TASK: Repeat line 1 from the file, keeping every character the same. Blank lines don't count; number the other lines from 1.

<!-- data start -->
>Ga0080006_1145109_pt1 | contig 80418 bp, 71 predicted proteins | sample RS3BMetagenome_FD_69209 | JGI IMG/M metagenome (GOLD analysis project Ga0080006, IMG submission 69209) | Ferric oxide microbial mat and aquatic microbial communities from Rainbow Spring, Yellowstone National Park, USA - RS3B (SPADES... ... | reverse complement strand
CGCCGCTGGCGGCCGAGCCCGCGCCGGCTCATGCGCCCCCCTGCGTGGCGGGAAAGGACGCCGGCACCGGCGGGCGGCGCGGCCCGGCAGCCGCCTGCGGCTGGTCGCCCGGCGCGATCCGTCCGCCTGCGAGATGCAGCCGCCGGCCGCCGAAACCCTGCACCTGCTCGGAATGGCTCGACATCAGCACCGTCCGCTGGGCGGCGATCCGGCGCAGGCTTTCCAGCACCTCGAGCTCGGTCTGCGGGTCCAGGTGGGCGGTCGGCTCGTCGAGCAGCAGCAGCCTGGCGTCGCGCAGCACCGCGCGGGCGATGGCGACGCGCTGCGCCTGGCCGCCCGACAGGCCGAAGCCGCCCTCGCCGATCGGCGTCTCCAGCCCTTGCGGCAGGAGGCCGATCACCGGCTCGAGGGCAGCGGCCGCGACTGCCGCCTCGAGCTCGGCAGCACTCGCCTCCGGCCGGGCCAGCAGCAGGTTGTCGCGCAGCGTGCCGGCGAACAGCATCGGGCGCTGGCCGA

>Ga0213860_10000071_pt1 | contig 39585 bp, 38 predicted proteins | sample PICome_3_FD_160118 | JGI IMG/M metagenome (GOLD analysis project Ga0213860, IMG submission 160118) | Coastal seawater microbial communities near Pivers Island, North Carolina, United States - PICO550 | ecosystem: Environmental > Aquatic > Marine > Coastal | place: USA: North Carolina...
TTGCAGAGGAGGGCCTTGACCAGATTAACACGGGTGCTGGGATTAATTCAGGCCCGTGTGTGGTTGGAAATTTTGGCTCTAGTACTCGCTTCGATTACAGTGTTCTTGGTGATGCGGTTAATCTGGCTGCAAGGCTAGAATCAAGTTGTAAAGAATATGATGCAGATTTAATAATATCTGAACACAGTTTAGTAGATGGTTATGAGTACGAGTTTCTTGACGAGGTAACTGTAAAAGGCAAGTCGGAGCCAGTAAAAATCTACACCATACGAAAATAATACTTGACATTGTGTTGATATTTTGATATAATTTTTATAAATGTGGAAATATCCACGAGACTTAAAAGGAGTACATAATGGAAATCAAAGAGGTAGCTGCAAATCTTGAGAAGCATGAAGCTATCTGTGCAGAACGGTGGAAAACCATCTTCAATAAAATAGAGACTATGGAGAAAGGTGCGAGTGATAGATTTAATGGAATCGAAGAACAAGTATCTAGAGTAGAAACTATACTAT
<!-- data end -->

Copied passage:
>Ga0080006_1145109_pt1 | contig 80418 bp, 71 predicted proteins | sample RS3BMetagenome_FD_69209 | JGI IMG/M metagenome (GOLD analysis project Ga0080006, IMG submission 69209) | Ferric oxide microbial mat and aquatic microbial communities from Rainbow Spring, Yellowstone National Park, USA - RS3B (SPADES... ... | reverse complement strand